Even though there have been significant advances in drug discovery and molecular research to identify drug targets, the incidence and mortality rates associated with melanoma have been continuously rising.
Commonly used preventive strategies include mole screening followed by surgical removal of the benign nevi and abnormal moles. Nonetheless, the lack of effective screening programs and disease recurrence control after surgical procedures, increase the need for improved chemopreventive agents.
In a recent review, published in Advances in Pharmacology, Dr. SubbaRao V. Madhunapantula and Dr. Gavin P. Robertson, the Pennsylvania State University College of Medicine, reviewed the current knowledge concerning melanoma chemoprevention and the several different approaches used to achieve this goal.
Chemoprevention originally meant the use of agents that had the capacity to reverse, suppress, or prevent molecular or histologic premalignant lesions from developing into invasive cancer. Furthermore, chemoprevention was meant to treat patients who had received successful primary cancer treatment but were still at high risk of developing a second primary cancer.
Recently, the ability to delay cancer has also been considered a fundamental objective of chemoprevention.
Agents that can delay the onset of melanoma are considered of extreme importance, since minimal changes in early melanocytic lesion size can significantly change the 5-year survival rate.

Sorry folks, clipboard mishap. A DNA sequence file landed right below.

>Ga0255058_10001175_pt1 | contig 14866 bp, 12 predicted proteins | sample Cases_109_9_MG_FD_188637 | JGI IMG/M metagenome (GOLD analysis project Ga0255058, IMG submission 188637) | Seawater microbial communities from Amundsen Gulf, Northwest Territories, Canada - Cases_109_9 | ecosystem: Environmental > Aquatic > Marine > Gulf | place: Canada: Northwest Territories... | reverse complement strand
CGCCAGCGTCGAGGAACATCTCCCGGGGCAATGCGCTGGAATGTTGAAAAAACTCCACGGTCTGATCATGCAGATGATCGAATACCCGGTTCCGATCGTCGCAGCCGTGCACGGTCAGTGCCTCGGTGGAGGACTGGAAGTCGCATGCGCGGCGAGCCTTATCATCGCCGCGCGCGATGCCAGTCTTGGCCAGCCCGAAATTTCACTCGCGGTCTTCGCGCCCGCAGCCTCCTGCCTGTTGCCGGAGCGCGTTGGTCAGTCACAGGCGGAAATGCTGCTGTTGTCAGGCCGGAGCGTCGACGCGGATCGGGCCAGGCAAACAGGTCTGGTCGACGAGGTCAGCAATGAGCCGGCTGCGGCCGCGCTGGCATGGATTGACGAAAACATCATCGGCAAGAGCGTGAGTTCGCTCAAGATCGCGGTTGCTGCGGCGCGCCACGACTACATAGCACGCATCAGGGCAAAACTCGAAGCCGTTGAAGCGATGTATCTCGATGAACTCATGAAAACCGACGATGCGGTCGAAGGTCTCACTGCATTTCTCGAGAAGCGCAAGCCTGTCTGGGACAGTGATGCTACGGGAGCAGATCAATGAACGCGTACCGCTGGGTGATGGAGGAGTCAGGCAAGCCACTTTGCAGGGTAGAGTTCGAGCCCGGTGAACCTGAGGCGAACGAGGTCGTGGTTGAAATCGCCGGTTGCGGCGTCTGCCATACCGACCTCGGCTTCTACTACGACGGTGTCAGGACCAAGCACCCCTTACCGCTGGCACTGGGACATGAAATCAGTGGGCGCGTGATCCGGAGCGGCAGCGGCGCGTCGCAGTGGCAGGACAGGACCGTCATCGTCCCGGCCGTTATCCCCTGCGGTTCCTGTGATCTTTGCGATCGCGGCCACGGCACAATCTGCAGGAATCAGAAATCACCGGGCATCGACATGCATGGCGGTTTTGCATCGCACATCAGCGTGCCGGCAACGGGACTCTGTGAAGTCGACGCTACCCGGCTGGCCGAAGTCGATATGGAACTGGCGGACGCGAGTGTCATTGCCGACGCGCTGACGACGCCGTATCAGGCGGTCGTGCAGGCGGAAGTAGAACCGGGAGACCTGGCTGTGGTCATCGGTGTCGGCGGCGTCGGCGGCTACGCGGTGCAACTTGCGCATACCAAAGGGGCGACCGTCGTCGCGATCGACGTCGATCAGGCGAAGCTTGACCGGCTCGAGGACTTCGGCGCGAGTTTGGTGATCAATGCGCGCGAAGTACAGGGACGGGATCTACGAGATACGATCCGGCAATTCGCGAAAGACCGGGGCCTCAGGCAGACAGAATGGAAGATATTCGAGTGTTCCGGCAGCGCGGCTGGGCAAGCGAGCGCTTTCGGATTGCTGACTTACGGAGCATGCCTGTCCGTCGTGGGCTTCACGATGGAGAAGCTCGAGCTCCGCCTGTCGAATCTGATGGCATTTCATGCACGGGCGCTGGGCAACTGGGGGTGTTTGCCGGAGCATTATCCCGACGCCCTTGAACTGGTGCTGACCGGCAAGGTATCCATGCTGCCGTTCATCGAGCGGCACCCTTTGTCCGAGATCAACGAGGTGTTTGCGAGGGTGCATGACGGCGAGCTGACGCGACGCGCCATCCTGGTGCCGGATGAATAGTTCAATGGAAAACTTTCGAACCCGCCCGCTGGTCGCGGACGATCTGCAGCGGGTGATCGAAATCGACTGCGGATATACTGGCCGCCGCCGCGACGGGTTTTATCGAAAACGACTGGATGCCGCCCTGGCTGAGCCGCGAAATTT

Melanoma chemoprevention is still an underdeveloped research area and poses a challenge to the scientific and medical community. However, there have been recent studies trying to identify the molecular pathways responsible for initiating the malignant transformation of melanocytes to melanomas upon exposure to UV light, along with genetic and non-genetic factors that could be used as possible targets for chemoprevention, such as RAS-signaling in UV-induced melanomas.
There are 3 classes of melanoma chemopreventive agents: the ones that prevent melanoma occurrence in healthy individuals, the ones that prevent pre-malignant melanomas from developing into malignant melanomas and the ones that prevent melanomas to reoccur after getting treated for melanoma.
According to the authors, these agents should aim to inhibit “oncogenic kinases inducing the transformation of melanocytes and should trigger apoptosis in damaged melanocytes, while inducing DNA repair pathways to diminish UV-induced damage and prevent transformation”.
Preclinical and Phase I and II clinical studies have suggested that statins, antiproliferative, proapoptotic, angiostatic, anti-invasive and immunomodulatory compounds known to inhibit Ras proteins, could be used as chemopreventive agents against melanoma development. Furthermore, in vitro and in vivo studies have also suggested curcumin may play a chemopreventive role in melanoma.
Other possible chemopreventive agents include resveratrol, silymarin, epigallocatechin-3-gallate (EGCG), selenium-containing agents, non-steroidal anti-inflammatory drugs (NSAIDs), beta carotene, celecoxib,alpha-difluoromethylornithine (DFMO),betulinic acid, vitamin-D and sunscreens.